Proprietary Estoppel

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| Contents| Page No:|
1. | List of Authorites (Cases & Statutes)| 2|
2. | Answers (Mainbody & Conclusion)| 3-10|

List of Authorities:
Cases :
1. Crabb v Arun
2. Central London Property Trust Ltd v High Tress House Ltd 3. Ramsden v Ryson
4. Willmott v Barber
5. Taylors Fashions Ltd v Liverpool Victoria Trustees Co. Ltd 6. Matharu v Matharu
7. Taylors Fashions Ltd v Liverpool Trustees Co
8. Gillet v Holt
9. Dillwyn v Llewellyn
10. Inwards v Baker
11. Jennings v Rice
12. Lloyds Bank v Carrick
13. Birmingham Midshires Mortgage Services Ltd v Sabherwal 14. City of London Building Society V Flegg

Statutes :
1. LRA 1925 S. 70(1)(g)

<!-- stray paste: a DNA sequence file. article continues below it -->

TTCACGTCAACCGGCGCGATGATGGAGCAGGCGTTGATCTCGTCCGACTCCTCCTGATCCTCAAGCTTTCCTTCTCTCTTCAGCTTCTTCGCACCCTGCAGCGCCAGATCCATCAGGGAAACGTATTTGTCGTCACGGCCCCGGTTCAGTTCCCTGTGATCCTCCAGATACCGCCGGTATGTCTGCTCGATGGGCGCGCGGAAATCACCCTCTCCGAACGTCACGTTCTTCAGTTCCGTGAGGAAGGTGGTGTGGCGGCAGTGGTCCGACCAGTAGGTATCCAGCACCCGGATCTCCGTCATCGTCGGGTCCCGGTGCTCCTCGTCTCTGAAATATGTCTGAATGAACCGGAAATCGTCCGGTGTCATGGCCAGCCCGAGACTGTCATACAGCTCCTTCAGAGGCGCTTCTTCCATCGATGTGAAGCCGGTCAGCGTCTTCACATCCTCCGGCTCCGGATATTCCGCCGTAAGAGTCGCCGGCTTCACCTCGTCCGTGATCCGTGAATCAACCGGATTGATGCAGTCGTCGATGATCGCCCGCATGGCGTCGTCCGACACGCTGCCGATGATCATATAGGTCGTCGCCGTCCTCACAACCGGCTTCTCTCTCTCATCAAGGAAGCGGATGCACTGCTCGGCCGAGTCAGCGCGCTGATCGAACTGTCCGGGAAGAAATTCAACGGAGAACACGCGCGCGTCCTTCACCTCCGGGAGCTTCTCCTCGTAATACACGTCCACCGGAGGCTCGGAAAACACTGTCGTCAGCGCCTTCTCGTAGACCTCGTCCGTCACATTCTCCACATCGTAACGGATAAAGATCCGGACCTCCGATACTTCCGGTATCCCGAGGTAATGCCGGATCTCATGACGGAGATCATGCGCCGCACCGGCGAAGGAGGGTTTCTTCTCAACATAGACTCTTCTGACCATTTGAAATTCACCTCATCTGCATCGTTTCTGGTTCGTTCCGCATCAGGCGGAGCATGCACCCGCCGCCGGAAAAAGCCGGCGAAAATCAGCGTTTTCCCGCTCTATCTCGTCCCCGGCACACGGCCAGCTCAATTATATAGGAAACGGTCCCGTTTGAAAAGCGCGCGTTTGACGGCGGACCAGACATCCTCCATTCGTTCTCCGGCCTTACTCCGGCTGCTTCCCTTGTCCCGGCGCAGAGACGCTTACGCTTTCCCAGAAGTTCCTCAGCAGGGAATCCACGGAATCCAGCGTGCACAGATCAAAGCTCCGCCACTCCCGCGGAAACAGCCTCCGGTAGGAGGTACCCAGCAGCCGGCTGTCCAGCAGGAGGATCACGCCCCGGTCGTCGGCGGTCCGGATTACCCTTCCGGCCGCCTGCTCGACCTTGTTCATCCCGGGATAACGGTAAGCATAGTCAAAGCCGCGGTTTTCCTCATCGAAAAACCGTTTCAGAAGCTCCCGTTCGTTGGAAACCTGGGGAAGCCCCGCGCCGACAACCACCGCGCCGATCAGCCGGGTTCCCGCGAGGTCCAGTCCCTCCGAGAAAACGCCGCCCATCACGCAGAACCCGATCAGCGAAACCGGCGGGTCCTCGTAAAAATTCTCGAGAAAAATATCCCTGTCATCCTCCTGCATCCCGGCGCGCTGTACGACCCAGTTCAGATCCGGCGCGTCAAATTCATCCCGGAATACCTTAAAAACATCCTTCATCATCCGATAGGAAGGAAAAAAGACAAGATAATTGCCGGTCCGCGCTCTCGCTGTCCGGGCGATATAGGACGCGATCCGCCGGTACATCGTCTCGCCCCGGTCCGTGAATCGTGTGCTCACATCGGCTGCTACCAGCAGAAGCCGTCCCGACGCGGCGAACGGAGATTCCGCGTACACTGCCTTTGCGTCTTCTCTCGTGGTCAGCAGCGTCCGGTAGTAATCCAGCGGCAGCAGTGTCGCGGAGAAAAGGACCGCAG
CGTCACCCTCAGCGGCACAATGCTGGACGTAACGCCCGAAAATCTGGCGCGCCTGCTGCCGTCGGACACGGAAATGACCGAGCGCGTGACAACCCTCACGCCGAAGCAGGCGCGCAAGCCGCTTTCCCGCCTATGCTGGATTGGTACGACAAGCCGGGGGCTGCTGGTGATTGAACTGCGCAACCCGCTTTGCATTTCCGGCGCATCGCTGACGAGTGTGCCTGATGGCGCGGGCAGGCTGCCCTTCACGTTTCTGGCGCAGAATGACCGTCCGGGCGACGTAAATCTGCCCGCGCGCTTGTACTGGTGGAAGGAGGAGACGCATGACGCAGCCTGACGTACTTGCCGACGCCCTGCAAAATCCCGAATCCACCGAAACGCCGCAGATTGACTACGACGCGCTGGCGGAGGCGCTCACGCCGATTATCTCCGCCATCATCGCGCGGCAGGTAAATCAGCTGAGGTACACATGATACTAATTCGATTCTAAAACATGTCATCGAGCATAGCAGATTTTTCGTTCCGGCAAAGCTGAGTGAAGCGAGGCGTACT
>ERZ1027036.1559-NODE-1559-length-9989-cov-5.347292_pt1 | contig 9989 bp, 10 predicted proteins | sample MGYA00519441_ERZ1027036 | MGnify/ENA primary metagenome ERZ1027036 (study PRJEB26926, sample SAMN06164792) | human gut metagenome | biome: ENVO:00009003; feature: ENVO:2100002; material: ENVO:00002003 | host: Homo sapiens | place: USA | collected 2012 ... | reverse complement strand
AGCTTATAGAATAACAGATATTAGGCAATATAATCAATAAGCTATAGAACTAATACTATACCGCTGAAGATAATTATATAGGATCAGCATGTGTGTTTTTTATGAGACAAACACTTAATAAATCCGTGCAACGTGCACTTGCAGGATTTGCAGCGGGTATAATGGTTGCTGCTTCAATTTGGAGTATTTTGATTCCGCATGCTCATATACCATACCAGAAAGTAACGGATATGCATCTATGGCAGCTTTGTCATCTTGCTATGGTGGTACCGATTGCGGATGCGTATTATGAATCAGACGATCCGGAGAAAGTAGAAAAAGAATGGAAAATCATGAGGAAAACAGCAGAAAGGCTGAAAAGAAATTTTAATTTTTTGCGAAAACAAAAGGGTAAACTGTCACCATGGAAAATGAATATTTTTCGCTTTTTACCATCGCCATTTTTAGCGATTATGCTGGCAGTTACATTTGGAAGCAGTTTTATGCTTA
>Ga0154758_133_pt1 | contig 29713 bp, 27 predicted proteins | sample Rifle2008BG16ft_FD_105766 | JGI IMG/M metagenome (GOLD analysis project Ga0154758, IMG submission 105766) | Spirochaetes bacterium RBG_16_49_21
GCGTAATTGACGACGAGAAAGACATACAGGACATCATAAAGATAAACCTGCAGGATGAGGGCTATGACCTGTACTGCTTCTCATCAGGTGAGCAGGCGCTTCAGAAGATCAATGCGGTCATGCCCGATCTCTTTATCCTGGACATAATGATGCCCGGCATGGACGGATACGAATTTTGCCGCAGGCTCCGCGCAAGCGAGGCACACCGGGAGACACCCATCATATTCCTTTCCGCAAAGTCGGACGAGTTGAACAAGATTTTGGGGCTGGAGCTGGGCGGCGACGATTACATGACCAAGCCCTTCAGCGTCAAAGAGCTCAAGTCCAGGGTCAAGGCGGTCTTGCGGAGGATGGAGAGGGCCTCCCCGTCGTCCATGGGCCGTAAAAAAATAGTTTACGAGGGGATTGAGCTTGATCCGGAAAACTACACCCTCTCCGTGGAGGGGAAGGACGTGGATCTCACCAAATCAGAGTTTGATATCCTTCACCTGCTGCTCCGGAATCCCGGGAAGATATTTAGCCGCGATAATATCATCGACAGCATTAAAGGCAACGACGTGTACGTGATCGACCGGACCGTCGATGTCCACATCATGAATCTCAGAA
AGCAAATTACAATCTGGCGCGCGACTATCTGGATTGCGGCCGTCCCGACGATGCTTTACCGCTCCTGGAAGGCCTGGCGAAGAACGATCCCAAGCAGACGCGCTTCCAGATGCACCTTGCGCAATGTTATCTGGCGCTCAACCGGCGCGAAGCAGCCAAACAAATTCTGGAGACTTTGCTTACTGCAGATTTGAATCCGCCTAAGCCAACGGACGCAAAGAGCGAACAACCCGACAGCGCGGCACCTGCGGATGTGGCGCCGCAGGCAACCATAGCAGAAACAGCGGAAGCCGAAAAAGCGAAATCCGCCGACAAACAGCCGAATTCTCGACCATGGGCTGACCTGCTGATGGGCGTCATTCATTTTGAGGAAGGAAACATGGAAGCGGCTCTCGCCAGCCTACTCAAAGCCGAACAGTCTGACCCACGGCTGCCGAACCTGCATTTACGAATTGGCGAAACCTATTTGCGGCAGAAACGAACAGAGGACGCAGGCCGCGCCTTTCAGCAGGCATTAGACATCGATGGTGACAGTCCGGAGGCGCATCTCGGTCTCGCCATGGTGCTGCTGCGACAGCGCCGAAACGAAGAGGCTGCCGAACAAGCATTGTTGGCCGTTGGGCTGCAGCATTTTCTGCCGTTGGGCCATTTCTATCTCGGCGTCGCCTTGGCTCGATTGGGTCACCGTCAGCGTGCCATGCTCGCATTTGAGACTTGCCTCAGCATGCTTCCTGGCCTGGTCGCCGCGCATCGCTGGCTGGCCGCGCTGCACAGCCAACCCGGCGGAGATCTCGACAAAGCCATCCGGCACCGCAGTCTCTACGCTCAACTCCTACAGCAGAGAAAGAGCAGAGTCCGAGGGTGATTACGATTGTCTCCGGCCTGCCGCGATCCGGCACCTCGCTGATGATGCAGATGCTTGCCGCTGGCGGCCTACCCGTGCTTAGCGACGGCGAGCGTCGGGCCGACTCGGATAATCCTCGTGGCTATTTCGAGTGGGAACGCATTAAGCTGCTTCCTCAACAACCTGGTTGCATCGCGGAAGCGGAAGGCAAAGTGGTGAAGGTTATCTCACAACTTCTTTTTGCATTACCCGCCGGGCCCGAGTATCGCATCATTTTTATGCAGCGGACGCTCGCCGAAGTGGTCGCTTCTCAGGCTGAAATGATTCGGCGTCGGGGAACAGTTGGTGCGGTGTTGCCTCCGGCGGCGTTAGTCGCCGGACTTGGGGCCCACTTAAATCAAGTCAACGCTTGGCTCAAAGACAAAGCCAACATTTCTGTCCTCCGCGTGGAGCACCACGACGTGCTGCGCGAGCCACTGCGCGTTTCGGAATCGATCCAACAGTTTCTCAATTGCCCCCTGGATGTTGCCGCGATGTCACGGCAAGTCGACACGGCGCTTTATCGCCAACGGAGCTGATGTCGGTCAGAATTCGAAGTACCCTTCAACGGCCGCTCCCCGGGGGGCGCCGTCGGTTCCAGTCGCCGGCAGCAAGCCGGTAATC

‘’Critically assess the contribution that the equitable doctrine of proprietary estoppels makes to modern land law.’’ During the Norman conquest in 1066, William the Conqueror instead of rewarding his followers with money and titles, he in-turn awarded them titles to lands and, in turn depleting the native-landholders of their lands.  However, William claimed ultimate possession of virtually all the land in England over which his armies had given him de facto control, and asserted the right to dispose of it as he saw fit. Henceforth, all land was "held" from the King. Initially, William confiscated the lands of all English lords who had fought and died with Harold and redistributed most of them to his Norman supporters (though some families were able to "buy back" their property and titles by petitioning William). These initial confiscations led to revolts, which resulted in more confiscations, in a cycle that continued virtually unbroken for five years after the Battle of Hastings. To put down and prevent further rebellions the Normans constructed castles and fortifications in unprecedented numbers, initially mostly on the motte-and-bailey pattern. The conquest of England and the unrivaled possession of lands by the King, shaped the law...
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